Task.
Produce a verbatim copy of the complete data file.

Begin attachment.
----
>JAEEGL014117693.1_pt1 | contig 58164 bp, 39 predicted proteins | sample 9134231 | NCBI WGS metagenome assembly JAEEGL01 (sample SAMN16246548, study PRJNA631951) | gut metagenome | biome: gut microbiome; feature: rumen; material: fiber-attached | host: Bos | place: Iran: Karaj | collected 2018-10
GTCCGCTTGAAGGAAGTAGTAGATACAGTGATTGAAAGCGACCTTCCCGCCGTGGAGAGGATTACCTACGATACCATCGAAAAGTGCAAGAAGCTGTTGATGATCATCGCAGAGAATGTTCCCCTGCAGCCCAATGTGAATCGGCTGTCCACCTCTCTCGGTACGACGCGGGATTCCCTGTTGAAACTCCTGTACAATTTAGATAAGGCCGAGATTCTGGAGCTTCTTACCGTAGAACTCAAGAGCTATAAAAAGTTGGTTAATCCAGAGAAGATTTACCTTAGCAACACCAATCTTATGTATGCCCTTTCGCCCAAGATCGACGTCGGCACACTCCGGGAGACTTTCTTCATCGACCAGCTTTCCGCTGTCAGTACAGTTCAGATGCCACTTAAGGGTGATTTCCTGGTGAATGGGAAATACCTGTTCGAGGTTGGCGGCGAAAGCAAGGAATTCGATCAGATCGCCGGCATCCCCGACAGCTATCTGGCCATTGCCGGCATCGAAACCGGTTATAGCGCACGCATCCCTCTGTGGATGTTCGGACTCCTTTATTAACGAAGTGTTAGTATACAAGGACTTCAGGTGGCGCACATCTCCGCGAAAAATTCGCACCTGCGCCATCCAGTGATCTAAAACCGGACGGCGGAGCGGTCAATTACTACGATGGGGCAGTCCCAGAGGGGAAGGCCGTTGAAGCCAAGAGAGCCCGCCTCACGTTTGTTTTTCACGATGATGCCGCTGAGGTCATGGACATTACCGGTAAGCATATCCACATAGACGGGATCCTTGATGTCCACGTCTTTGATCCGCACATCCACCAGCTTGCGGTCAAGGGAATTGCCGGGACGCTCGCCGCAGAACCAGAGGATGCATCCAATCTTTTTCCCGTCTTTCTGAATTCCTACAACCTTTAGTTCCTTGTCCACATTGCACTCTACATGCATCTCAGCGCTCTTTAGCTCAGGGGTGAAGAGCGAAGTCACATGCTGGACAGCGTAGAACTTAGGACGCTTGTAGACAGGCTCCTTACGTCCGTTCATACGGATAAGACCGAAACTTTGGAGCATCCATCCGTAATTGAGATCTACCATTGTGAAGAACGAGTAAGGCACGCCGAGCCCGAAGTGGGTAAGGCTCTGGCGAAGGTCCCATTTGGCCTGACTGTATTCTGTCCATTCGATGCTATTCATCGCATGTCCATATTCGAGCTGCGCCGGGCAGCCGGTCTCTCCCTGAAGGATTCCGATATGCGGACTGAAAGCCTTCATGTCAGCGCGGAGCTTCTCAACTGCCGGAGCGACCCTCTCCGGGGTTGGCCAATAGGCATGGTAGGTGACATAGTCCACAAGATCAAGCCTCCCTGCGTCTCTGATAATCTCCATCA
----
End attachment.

>JAEEGL014117693.1_pt1 | contig 58164 bp, 39 predicted proteins | sample 9134231 | NCBI WGS metagenome assembly JAEEGL01 (sample SAMN16246548, study PRJNA631951) | gut metagenome | biome: gut microbiome; feature: rumen; material: fiber-attached | host: Bos | place: Iran: Karaj | collected 2018-10
GTCCGCTTGAAGGAAGTAGTAGATACAGTGATTGAAAGCGACCTTCCCGCCGTGGAGAGGATTACCTACGATACCATCGAAAAGTGCAAGAAGCTGTTGATGATCATCGCAGAGAATGTTCCCCTGCAGCCCAATGTGAATCGGCTGTCCACCTCTCTCGGTACGACGCGGGATTCCCTGTTGAAACTCCTGTACAATTTAGATAAGGCCGAGATTCTGGAGCTTCTTACCGTAGAACTCAAGAGCTATAAAAAGTTGGTTAATCCAGAGAAGATTTACCTTAGCAACACCAATCTTATGTATGCCCTTTCGCCCAAGATCGACGTCGGCACACTCCGGGAGACTTTCTTCATCGACCAGCTTTCCGCTGTCAGTACAGTTCAGATGCCACTTAAGGGTGATTTCCTGGTGAATGGGAAATACCTGTTCGAGGTTGGCGGCGAAAGCAAGGAATTCGATCAGATCGCCGGCATCCCCGACAGCTATCTGGCCATTGCCGGCATCGAAACCGGTTATAGCGCACGCATCCCTCTGTGGATGTTCGGACTCCTTTATTAACGAAGTGTTAGTATACAAGGACTTCAGGTGGCGCACATCTCCGCGAAAAATTCGCACCTGCGCCATCCAGTGATCTAAAACCGGACGGCGGAGCGGTCAATTACTACGATGGGGCAGTCCCAGAGGGGAAGGCCGTTGAAGCCAAGAGAGCCCGCCTCACGTTTGTTTTTCACGATGATGCCGCTGAGGTCATGGACATTACCGGTAAGCATATCCACATAGACGGGATCCTTGATGTCCACGTCTTTGATCCGCACATCCACCAGCTTGCGGTCAAGGGAATTGCCGGGACGCTCGCCGCAGAACCAGAGGATGCATCCAATCTTTTTCCCGTCTTTCTGAATTCCTACAACCTTTAGTTCCTTGTCCACATTGCACTCTACATGCATCTCAGCGCTCTTTAGCTCAGGGGTGAAGAGCGAAGTCACATGCTGGACAGCGTAGAACTTAGGACGCTTGTAGACAGGCTCCTTACGTCCGTTCATACGGATAAGACCGAAACTTTGGAGCATCCATCCGTAATTGAGATCTACCATTGTGAAGAACGAGTAAGGCACGCCGAGCCCGAAGTGGGTAAGGCTCTGGCGAAGGTCCCATTTGGCCTGACTGTATTCTGTCCATTCGATGCTATTCATCGCATGTCCATATTCGAGCTGCGCCGGGCAGCCGGTCTCTCCCTGAAGGATTCCGATATGCGGACTGAAAGCCTTCATGTCAGCGCGGAGCTTCTCAACTGCCGGAGCGACCCTCTCCGGGGTTGGCCAATAGGCATGGTAGGTGACATAGTCCACAAGATCAAGCCTCCCTGCGTCTCTGATAATCTCCATCA